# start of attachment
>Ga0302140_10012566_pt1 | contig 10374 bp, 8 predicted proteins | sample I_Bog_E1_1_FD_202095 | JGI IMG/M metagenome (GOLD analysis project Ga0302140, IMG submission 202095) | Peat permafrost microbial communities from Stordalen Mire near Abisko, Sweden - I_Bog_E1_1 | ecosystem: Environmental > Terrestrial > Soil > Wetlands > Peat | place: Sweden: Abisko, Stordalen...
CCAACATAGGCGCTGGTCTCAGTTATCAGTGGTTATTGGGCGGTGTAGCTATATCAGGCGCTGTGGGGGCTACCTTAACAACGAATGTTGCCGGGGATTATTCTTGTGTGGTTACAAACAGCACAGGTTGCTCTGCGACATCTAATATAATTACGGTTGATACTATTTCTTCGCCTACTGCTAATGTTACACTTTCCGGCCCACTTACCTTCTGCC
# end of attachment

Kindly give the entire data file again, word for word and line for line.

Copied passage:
>Ga0302140_10012566_pt1 | contig 10374 bp, 8 predicted proteins | sample I_Bog_E1_1_FD_202095 | JGI IMG/M metagenome (GOLD analysis project Ga0302140, IMG submission 202095) | Peat permafrost microbial communities from Stordalen Mire near Abisko, Sweden - I_Bog_E1_1 | ecosystem: Environmental > Terrestrial > Soil > Wetlands > Peat | place: Sweden: Abisko, Stordalen...
CCAACATAGGCGCTGGTCTCAGTTATCAGTGGTTATTGGGCGGTGTAGCTATATCAGGCGCTGTGGGGGCTACCTTAACAACGAATGTTGCCGGGGATTATTCTTGTGTGGTTACAAACAGCACAGGTTGCTCTGCGACATCTAATATAATTACGGTTGATACTATTTCTTCGCCTACTGCTAATGTTACACTTTCCGGCCCACTTACCTTCTGCC